Evaporated milk production, the concentration of milk and its preservation without using sugar, was pioneered by John Baptist Meyenberg, an immigrant from Switzerland. He discovered that better pasteurization of milk alone could preserve concentrated. He founded Helvetia Milk Condensing Company in 1885. Later this company became Pet Incorporated. Meyenberg left the company early because of disputes over product quality; soon after, however, he became associated with E.A. Stewart, the founder of Carnation. Louis Latzer, who soon followed Meyenberg as the president of Helvetica, is credited with perfecting the evaporated milk process. Henri Nestlé, a Swiss chemist, developed the process for producing powdered milk in 1869 and thus pioneered the production of milk chocolate, which used the powder as an ingredient. The corporate successors of these pioneers still dominate the industry as discussed below.

Manufacturing Methods

The product class under consideration in this essay breaks into three major categories: evaporated, condensed, and dried milk. The first two categories remain liquid but with much lower water content. Condensed milk is evaporated milk which has been fortified with additional lactose. These products reach the customer in cans. Dried milk reaches the market in powdered from. Dried milk must first be evaporated before it is dehydrated to a powder. Gail Borden's invention solved a fundamental problem that plagued those who attempted to preserve milk by reducing its water content—damage done to the milk in heating it. The water in milk can be boiled away, of course, but under normal atmospheric pressure the amount of heat required to boil away the water will cook the milk. But if milk is heated in a vacuum, thus at less than atmospheric pressure, it comes to a boil at a much lower temperature, thus around 104 to 113 degrees Fahrenheit (F). Milk's boiling point is higher than that of water (212° F) because it contains sugars. At a temperature of approximately 108 degrees F, water will boil away but the milk will not cook or taste, later, as if it had been. A vacuum can be created in a closed vessel by pumping air from it.

The fat content of all three major products of this industry can be and is preselected by the producer. In order to produce a uniform product that has precisely the content printed on the product's label, all milk intended to be evaporated, condensed, or dried is initially adjusted for fat content by passing through a skimming or centrifuging system in which the butter fat level is automatically standardized to the selected level. The next step is pasteurization of the milk; it is heated to 161 degrees and held at that temperature for approximately 15 seconds. Pasteurization kills off all pathogens that may be present and also preheats the milk. The milk is then introduced into a vacuum chamber. Steam circulating through a heat exchanger heats the milk. The presence of a vacuum in the chamber causes the milk to boil at a low temperature, while most of the water in the milk is drawn from the chamber as vapor. The concentrated milk, with a solids content of 30 to 40 percent (versus that of raw milk at 12%), is drawn off. The finished product is then homogenized and stabilizer in the form of potassium phosphate is added and the milk may be fortified with Vitamin D before it is canned. Homogenization is a process whereby milk is forced through tiny openings under pressure. Fat particles in the milk are reduced in size sufficiently so that they stay suspended in the milk rather than rising to the top.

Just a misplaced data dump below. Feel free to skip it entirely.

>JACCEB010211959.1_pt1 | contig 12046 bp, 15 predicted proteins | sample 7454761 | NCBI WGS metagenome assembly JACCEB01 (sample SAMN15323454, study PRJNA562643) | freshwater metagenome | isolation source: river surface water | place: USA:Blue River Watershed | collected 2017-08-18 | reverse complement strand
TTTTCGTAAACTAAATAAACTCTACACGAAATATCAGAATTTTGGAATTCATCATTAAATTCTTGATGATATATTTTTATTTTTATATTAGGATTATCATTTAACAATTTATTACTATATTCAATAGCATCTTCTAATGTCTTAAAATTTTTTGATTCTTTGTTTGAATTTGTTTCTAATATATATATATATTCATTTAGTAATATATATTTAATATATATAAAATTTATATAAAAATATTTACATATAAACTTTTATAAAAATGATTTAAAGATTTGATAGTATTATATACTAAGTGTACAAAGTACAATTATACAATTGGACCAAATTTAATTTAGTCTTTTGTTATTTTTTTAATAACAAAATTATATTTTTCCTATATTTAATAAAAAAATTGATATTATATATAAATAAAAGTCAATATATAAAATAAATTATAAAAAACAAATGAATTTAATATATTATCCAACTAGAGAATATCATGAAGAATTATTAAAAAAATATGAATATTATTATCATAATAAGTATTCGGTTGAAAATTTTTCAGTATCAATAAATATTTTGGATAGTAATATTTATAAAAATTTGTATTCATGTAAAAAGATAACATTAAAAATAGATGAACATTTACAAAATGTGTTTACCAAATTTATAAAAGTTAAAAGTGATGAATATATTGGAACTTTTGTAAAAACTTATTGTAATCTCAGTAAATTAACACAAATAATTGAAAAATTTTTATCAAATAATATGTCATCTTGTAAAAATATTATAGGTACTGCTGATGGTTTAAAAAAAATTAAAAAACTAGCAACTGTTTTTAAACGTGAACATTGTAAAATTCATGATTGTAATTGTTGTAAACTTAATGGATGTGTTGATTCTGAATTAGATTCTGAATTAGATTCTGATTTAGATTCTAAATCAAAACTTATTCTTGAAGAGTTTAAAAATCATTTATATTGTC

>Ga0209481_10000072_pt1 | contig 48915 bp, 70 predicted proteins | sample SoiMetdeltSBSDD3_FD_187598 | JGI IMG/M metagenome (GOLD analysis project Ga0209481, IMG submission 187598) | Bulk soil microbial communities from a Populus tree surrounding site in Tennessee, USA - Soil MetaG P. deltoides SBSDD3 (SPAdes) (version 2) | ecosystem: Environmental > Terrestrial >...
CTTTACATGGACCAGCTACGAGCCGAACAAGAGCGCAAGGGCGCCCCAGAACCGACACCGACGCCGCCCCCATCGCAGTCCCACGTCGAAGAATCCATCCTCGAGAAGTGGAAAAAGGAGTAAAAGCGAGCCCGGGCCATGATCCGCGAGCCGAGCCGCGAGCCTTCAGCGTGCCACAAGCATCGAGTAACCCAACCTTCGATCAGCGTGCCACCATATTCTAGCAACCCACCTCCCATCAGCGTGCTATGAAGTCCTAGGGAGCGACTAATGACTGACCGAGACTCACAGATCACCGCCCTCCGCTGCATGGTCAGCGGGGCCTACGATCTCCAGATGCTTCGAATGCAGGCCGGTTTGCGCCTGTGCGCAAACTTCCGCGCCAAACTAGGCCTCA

If the producer is making dried milk powder as the final product, evaporation is followed by a dehydration process. The evaporated milk is still a liquid, albeit more viscous than ordinary milk. Hot air and milk are both sprayed into a chamber in such a manner that they mix turbulently. As tiny droplets of milk tumble in the hot air, they give off their residual moisture, fall to the bottom of the dehydration chamber, and are conveyed out for final sifting and packaging. Some of the milk solids will move with the hot air as it circulates. These are removed in bag houses or cyclones. If in drying, the particles are kept very small, often achieved by using hot drum driers, the resulting powder will dissolve in liquid very rapidly, producing instant milk.

Condensed milk is evaporated milk in which additional sugar has been dissolved to serve as a preservative. The source of the sugar may be cane or lactose. Approximately 40 percent by weight of condensed milk is sugar.

Inputs and Outputs

Although this essay deals with dried, condensed, and evaporated milk, inputs to the industry are, more broadly speaking, dairy products. These may be milk, less then milk, or more than milk. In butter and cheese manufacturing, for example, whey is a major by-product. Whey carries proteins and minerals as well as milk sugars in solution, but is definitely less than milk. Whey is frequently evaporated, dried, additionally processed to separate the lactose elements, and then sold as a dry ingredient to the food or the animal feed industries as an additive. Milk itself may be whole, low-fat, or skim milk and, in these forms, may be sold as a powder or as a canned product. In either form it may be intended as a fortified formula for infants, as a coffee whitener, as the source of reconstituted fluid milk, or as an ingredient in cooking or candy formulations. The milk in milk chocolate, for instance, is typically powdered milk. The product may also be more than milk. Approximately 10 percent of the products of this industry are ice cream mixes containing all of the content of finished ice cream but with all water removed, thus milk or yogurt, sugar, stabilizers, egg whites, and flavorings.